A human adult has about 1015 cells, and the liver contains about 1014 cells. To create this number of cells starting from a 10-4 success rate of deriving iPS cells from skin would require an enormous number of cell divisions in culture, although the prolonged culture of ES-like cells provides a valuable amplification step. However, many parts of the human body need a far smaller number of cells to improve function. An example is the human eye retina, in which only 105 cells could be of therapeutic benefit.
Will introduced cells be useful even if not "properly" integrated into the host? Most organs consist of a complex arrangement of several different cell types. The pancreas, for example, contains exocrine (acinar) cells, ductal cells, and at least four kinds of hormone-secreting cells in the endocrine islet. Replacement endocrine cells can provide useful therapeutic benefit even if not incorporated into the normal complex pancreas cell configuration. In some cases, introduced cells can have functionally beneficial effects, even if indirectly. It is not yet clear whether introduced cells will be correctly regulated to produce the desired amount of product.
There is obviously a great deal of science to do before iPS cells are used on a regular basis to produce therapies. Nonetheless, therapy is already beginning around the world. Medical tourism to China for stem cell treatments is increasingly common, even for children.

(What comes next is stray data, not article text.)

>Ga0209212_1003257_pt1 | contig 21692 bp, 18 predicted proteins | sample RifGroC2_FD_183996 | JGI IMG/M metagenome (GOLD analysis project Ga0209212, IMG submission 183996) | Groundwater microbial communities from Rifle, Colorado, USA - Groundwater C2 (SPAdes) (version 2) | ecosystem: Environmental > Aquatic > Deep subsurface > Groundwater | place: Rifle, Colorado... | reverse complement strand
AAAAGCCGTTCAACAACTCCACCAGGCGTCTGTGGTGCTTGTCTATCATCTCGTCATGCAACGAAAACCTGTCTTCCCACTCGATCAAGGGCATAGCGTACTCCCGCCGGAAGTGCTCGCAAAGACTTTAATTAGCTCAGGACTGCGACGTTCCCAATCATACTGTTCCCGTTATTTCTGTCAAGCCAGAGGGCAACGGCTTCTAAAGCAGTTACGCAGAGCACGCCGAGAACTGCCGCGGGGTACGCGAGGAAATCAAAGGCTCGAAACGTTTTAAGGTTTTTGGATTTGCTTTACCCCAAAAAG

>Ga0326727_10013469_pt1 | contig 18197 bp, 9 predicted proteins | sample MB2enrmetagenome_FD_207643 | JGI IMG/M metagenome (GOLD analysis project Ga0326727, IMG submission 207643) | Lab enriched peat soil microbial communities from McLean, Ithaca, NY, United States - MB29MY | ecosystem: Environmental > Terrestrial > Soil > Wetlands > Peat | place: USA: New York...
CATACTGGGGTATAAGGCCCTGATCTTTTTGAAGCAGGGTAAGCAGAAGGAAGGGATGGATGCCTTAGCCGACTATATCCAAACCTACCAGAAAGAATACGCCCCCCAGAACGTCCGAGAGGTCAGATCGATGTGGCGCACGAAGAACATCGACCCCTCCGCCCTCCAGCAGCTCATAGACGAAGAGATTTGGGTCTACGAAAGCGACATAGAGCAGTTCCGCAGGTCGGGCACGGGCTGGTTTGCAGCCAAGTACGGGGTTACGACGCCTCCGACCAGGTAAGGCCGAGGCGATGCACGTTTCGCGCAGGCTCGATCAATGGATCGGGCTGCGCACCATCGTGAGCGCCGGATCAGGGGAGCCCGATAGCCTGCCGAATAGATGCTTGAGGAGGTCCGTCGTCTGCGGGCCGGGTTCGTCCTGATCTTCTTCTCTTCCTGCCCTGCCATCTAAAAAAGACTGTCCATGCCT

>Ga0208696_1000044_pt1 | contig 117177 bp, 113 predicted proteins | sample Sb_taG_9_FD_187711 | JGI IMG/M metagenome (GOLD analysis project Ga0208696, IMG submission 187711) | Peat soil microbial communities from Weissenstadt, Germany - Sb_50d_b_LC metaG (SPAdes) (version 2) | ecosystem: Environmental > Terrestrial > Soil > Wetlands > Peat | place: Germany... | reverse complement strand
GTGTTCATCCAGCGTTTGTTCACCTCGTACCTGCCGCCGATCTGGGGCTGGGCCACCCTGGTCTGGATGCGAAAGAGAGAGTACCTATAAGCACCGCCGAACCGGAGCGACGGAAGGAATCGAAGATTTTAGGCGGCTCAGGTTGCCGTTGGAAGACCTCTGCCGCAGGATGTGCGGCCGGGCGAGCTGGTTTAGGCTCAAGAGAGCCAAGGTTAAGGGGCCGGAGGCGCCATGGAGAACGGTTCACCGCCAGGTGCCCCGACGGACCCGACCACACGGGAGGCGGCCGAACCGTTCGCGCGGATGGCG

Clearly, the technology is so promising that families are willing to go to considerable sacrifice to obtain treatment. Which brings us back to the FDA and regulation. I have to wonder what the Feds are thinking. I would certainly agree with anyone who suggests that stem cells are a powerful technology, and that treatments should be safe. But any regulatory or policy step that reduces access and slows progress in the US is simply going to send people overseas for treatment. Then, as the technology becomes ever simpler to learn and use, a back-room market will open up in the States.
So, I wonder, as the technology matures, how long before we get DIYStemCells, Stem_Cells@Home, or HomebrewStemCells? As methods are published to harvest candidate cells and turn them into autologous iPS cells, how long will it be before athletes looking for an edge, the curious, and the truly ill, all start trying this for themselves? I am by no means arguing that this is a good idea, and I strongly suspect that the better course is to ensure that people have access to the technology through physicians who know what they are doing. But without that access, a black market, with all of the shadows and horrors envisioned by William Gibson and others, is inevitable.
Wouldn't it be simpler, and vastly safer, to make sure that everyone has access to skills and materials? This seems like another arena in which pushing for an Open Biology makes a great deal more sense than the alternative.